He said he was resigning because he had become a distraction. He was no more a distraction than you or I. Sure, the Globe put out a story suggesting things but never suggested  Papachristos did  not do his job or that he had somehow affected the ongoing investigations or actions that are being taken against Annie. The Norfolk DA’s office is not prosecuting her. I just don’t see where he is a distraction.

If what we’ve read is all we know, then DA Morrissey should not have accepted his resignation. He should stand by his man and support him during this tough time. He should not have allowed a newspaper with vague and speculative allegations and secret agenda to chase him out of a job. Having him leave the office makes it look like more is involved here.

If there is more to this, if Papachristos was working with Annie to taint or alter the evidence, which I strongly doubt, hen he should not have been allowed to resign. He should have been fired and then prosecuted.  If Papachristos misrepresented to Morrissey his relationship with Annie then the resignation is the right remedy even though there would be nothing wrong with such a relationship. You can’t deceive the boss.

But all I’ve read tells me he is being chased out because the Globe made much ado about nothing.  I hope that is not the case.


2 thoughts on “Annie Dookhan Claims Another Victim: Norfolk ADA Leaves Job. Is It Right?

  1. What happens if Dookhan says at a later date that she made the whole story up? That she was pulling the State Cops chains when she said she faked results. That she was a huge fan of Graham Green and that ” Our Man in Havana” was her favorite book. Every claim she made was notional. That she intends to write a book entitled ” How one woman legalized drugs”. A movie will follow starring Rooney Mara as Annie. Three years from now she will be a judge on American Idol.2. Yout points about Weeks and Patty’s about Nee are excellent. Can a prosecutor Knowingly produce false testimony and not violate the law? 3. Should Professor Torture be called by Carney as a witness? Didn’t he claim that Bill Bulger was the Godfather of the Winter Hill gang? Since Whitey was a major factor in Winter Hill and the trial will focus on that group it would seem essential that a person with unique insights into the structure of the enterprise provide guidance to the jury. If Carney can marry the perjury, murders and sweetheart deals to a political vendetta he might have something.

    1. Five years from now she’ll be on the superior court bench. Not likely though. Little Chemist Annie is pretty much sunk. She can’t go home again. The AG said she’s facing twenty years now and expects to charge her with more. I don’t know how good Annie’s lawyer is. Never heard of the guy but maybe he can get her to turn against someone whose not an FBI informant. I did not know why you mentioned Rooney Mara, forgive my ignorance but I never heard of her, until I Googled her and read: “Mara has Irish roots on both sides of her family.” You’re very parochial. I would suggest that Yoko Ono would be better cast for the role.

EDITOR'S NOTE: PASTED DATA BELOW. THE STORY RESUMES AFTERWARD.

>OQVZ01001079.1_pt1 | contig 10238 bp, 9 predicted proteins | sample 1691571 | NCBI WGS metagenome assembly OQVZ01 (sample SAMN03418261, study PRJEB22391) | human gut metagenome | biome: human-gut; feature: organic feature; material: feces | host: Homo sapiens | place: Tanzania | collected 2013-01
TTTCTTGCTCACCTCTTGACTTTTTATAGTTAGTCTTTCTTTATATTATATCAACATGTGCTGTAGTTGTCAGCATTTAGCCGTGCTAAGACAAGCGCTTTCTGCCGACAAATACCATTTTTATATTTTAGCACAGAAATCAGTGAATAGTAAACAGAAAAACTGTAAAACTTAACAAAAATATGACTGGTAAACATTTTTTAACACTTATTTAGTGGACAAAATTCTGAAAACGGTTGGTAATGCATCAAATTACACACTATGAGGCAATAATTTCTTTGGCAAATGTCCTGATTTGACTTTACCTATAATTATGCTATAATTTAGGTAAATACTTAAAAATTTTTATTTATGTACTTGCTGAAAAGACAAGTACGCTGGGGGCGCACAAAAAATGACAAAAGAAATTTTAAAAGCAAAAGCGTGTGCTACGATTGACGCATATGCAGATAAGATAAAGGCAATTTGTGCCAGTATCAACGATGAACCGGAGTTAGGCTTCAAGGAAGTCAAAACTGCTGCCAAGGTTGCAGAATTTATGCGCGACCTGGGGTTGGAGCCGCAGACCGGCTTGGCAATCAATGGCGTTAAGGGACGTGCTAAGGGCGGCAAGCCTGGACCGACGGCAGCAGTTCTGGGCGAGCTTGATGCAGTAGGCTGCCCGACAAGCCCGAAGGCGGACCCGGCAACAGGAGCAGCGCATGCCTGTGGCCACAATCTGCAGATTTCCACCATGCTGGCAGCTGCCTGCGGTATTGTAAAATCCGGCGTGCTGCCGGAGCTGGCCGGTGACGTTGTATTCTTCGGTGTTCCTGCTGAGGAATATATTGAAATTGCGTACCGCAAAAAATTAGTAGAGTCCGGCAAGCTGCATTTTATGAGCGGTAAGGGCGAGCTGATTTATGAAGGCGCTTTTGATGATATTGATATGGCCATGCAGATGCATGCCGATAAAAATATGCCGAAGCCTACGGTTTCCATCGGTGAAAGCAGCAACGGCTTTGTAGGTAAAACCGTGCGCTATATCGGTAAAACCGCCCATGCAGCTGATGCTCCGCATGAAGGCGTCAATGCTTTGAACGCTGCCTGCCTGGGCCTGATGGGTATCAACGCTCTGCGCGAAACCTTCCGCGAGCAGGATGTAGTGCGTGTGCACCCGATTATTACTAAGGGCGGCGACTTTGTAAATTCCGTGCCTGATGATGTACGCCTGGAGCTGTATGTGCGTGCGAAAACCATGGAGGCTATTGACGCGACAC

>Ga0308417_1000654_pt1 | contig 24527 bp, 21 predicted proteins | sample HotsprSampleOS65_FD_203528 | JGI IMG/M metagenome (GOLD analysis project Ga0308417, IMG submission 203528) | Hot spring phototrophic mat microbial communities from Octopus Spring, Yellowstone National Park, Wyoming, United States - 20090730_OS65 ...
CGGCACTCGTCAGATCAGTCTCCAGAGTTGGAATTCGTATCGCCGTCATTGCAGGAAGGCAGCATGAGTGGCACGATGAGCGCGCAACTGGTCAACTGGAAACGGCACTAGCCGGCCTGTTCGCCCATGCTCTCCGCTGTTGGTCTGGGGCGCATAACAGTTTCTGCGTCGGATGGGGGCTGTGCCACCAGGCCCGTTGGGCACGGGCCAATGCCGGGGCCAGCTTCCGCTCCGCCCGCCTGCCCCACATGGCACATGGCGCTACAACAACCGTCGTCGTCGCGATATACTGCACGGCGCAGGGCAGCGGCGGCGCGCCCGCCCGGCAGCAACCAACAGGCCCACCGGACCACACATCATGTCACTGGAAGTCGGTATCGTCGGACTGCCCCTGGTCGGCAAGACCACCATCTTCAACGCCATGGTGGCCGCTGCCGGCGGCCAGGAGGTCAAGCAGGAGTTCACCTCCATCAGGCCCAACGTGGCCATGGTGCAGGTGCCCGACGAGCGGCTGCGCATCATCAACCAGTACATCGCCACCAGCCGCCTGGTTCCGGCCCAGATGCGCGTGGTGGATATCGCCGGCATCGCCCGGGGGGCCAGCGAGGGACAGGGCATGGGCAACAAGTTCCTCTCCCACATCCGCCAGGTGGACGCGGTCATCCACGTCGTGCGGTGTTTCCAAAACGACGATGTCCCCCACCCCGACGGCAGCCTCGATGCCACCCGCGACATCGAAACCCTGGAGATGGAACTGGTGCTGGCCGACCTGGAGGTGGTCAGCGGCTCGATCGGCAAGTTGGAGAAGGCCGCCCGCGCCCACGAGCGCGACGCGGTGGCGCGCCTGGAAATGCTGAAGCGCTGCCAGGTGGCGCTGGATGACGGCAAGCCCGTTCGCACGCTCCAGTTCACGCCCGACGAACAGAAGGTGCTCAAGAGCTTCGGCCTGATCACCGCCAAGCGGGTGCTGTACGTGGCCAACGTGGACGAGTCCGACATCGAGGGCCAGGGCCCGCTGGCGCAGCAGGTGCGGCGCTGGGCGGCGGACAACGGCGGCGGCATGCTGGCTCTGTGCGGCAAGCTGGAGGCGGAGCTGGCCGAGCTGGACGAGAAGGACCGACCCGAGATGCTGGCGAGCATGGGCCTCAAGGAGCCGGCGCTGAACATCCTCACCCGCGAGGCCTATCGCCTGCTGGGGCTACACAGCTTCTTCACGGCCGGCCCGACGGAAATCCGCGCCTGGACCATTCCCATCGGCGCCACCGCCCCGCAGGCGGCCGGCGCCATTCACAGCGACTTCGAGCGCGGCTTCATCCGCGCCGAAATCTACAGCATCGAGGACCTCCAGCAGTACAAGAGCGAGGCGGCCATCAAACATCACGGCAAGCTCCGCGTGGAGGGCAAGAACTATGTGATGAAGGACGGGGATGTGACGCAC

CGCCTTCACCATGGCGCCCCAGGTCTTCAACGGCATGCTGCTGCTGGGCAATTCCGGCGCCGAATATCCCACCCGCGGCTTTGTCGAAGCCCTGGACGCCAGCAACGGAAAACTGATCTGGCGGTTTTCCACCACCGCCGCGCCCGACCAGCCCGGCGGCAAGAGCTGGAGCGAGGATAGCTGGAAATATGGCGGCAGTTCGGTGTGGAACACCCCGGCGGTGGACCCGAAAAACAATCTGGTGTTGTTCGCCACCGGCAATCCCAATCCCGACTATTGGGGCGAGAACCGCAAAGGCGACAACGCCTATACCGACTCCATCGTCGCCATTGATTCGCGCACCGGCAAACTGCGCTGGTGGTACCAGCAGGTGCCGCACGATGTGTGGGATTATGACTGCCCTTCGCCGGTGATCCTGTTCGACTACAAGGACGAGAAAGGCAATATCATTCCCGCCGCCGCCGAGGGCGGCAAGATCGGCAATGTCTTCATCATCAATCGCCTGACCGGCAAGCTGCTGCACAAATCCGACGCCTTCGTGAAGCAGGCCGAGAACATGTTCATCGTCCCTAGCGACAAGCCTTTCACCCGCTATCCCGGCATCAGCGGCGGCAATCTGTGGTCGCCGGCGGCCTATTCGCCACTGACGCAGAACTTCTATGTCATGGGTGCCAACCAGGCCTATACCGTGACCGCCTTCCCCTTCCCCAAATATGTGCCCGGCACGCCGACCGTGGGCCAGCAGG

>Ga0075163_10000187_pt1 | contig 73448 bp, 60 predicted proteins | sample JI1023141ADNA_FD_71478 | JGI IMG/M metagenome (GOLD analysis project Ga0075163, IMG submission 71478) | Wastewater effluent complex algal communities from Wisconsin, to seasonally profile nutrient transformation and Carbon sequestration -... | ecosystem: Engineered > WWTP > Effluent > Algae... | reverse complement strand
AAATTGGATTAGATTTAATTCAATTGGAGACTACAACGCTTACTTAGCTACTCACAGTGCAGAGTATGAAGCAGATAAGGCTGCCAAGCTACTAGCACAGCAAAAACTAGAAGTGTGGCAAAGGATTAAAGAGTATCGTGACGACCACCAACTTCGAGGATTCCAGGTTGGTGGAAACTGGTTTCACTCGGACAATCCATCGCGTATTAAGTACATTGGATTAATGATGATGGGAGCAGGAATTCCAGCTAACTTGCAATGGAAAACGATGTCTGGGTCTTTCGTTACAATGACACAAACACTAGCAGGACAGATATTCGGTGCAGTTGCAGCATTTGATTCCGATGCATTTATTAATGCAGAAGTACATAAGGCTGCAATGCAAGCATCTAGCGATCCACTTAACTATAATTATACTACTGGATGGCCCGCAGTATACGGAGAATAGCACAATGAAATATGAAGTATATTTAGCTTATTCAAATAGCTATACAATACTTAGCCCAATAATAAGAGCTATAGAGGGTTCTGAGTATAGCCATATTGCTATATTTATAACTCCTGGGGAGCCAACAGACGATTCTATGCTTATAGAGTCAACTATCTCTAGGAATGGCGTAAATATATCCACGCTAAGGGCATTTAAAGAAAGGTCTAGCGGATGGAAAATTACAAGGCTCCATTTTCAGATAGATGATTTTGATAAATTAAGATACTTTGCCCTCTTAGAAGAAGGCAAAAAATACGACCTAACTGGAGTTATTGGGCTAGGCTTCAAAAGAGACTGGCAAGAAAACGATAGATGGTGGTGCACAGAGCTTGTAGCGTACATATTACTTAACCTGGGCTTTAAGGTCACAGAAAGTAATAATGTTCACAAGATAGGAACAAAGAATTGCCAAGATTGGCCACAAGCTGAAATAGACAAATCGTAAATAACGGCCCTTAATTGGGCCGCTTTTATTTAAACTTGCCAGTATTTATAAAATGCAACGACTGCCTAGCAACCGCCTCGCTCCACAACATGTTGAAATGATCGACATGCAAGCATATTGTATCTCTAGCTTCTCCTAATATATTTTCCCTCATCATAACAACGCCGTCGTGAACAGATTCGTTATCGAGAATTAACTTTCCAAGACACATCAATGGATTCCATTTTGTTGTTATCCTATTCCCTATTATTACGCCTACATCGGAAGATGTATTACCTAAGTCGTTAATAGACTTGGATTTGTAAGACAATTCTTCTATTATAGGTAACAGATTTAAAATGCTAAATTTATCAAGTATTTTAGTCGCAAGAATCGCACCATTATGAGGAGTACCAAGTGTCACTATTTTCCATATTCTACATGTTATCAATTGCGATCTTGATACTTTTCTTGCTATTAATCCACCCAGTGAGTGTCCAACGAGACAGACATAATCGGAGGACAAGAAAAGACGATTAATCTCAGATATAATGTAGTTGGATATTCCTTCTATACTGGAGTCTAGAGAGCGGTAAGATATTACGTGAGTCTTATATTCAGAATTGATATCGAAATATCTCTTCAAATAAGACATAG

I wrote to Billy about your question relative to the duties of a prosecutor. How do we know a prosecutor is knowingly producing false testimony since to know that we have to look into his heart, if he has one, or at least his mind. We’ve yet to figure out how to do that. It reminds me of the time when JJ Sullivan at Latin School lit a firecracker to throw at the teacher and just as the wick started to burn the teacher turned back toward the class and saw him holding it. JJ threw it off to the side of the room where it exploded. The teacher said, “all right Mr. Sullivan, five misdemeanor marks.” JJ said: “For what?” The teacher sputtered back, “For what? That firecracker you just threw!” JJ said: “What firecracker?” JJ was once a federal prosecutor. He knew the are of denying the obvious. Maybe the federal prosecutors are of the same mind today: “What false testimony?”
      Professor Dershowitz is too busy to get involved. He will opine mightily during the trial, rest assured of that.
      I think Carney has to ask the government to disclose whether any of the witnesses it intends to call are FBI informants. That clearly is discoverable and is exculpatory especially in this area. If Carney can show the FBI is still doing what Connolly was condemned for doing, then the first thing is Connolly should be released; the next thing is they should shut down the FBI office; and the final thing is that every person in Southie who has been hurt by the FBI should have a right to sue for damages.